Motorola Launches Campaign For Cellular Satellite Network

Motorola has founded a company, called Iridium, to launch their global cellular network. 47 countries have invested in Iridium, including China, the former Soviet Union, European nations, and many undeveloped countries lacking telecommunication infrastructures. Total investment so far is $1.5 billion. Iridium's current goal is to have 66 cellular communications satellites in Low Earth Destructive Orbit (LEDO). These satellites will route voice, data, and fax signals from cell phones, through the satellite network, to a ground based tracking station. The actual Iridium Phone weighs a mere 6 ounces and can contact any other Iridium Phone on the planet, as well as interface into existing phone systems via tracking station. Conveniently the Iridium Phone's also tap into the orbital GIS satellites.

Iridium proposes to have the network in place and operational by August of 1996! The fifteen month plan includes the construction of the space vehicles. In conjuction with Software Technologies Inc. (STI), Motorola and Iridium are claiming that the satellites can be produced from scratch in 5 days each, and can be put in LEDO no later than 8 days after that.

Their two week turnaround time requires launch from either a Soviet or Chinese rocket or high altitude drops from 747's with booster motors. Satellite life expectancy is only 3 to 10 years. STI is in charge of tracking and control of the satellite network. The software control package is STI's own, COMET. It is a GUI package that translates satellite tracking and operational data, as well as flight control through point and click operations. It is currently running on Sun Sparcstations using Solaris.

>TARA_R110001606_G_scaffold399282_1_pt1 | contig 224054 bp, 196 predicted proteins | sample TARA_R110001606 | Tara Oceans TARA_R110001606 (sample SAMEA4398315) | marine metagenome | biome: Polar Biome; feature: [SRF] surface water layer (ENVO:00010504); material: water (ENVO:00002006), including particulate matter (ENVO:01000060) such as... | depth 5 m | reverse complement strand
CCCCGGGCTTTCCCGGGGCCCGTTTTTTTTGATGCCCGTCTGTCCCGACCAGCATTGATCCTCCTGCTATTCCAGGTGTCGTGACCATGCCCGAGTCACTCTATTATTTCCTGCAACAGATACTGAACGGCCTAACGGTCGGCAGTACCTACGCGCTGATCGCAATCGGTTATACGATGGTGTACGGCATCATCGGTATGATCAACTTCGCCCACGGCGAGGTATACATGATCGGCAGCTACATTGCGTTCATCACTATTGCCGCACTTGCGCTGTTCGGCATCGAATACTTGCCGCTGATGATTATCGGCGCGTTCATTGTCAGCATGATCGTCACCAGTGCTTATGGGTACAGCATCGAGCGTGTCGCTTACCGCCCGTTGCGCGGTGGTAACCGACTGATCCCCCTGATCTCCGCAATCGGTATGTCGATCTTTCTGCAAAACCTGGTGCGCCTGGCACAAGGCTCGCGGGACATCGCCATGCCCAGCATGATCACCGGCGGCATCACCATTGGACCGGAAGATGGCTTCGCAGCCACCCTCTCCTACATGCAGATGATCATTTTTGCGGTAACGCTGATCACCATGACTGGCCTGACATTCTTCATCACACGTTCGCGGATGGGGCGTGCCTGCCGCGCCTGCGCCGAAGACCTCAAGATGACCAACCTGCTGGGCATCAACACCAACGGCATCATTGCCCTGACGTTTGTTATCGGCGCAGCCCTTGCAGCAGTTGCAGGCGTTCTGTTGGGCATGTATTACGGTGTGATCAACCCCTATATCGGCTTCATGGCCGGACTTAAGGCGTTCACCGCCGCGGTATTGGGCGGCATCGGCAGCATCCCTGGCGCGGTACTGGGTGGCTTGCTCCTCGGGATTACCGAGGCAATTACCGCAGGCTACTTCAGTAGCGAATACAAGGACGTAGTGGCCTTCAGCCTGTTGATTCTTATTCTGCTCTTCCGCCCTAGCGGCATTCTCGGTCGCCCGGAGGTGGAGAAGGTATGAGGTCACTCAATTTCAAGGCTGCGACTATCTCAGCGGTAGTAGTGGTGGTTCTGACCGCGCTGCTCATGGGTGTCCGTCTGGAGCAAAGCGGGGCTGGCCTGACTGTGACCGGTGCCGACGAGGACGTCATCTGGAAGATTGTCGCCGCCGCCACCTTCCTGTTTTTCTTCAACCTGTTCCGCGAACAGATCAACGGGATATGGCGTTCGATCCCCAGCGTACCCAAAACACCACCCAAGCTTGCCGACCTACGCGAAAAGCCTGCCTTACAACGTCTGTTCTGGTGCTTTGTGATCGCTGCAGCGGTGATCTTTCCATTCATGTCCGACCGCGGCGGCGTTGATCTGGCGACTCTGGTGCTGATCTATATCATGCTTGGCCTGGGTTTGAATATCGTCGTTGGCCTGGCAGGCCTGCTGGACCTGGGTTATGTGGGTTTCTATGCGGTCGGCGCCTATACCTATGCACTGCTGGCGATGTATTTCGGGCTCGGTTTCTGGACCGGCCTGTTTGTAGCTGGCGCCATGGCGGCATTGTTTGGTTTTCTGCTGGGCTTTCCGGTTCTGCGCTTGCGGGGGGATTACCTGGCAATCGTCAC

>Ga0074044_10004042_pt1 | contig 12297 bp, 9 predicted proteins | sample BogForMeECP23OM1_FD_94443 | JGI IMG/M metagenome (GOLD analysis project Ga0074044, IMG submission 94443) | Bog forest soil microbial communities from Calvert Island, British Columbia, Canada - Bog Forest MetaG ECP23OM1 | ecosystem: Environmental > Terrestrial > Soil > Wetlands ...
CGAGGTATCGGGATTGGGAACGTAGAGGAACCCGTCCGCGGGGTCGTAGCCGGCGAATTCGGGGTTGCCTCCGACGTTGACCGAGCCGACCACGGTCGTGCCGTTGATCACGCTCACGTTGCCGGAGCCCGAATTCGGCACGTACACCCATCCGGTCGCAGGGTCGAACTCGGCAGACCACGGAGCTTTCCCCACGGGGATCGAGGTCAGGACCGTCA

Headquarted in Melbourne, Florida, STI must intergrate Iridium's distributed geographical database of cellular coverage areas with the flight control software for real-time use. Each satellite has a unique frequency and must be able to route signals through other satellites to the appropriate ground station. This is further complicated by the fact that during transmission, each phone will only have an individual satellite overhead for 900ms. Over 300 gigabytes of data must be integrated before the system becomes operational. Control centers are being established in Washington DC, Hawaii, Florida, Italy, and Alaska. This still only allows for a very small window of time to bring control systems back on-line in the event of systems failure. Motorola is working on the not trivial task of creating circuitry for the Iridium Phones that will handle frequency shifting every 900ms. Complications have also arisen with the country of France. The French government has decided to have no part of the cellular global village, and are demanding that Iridium keep all such transmissions out of its airspace.

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Tim Van Devander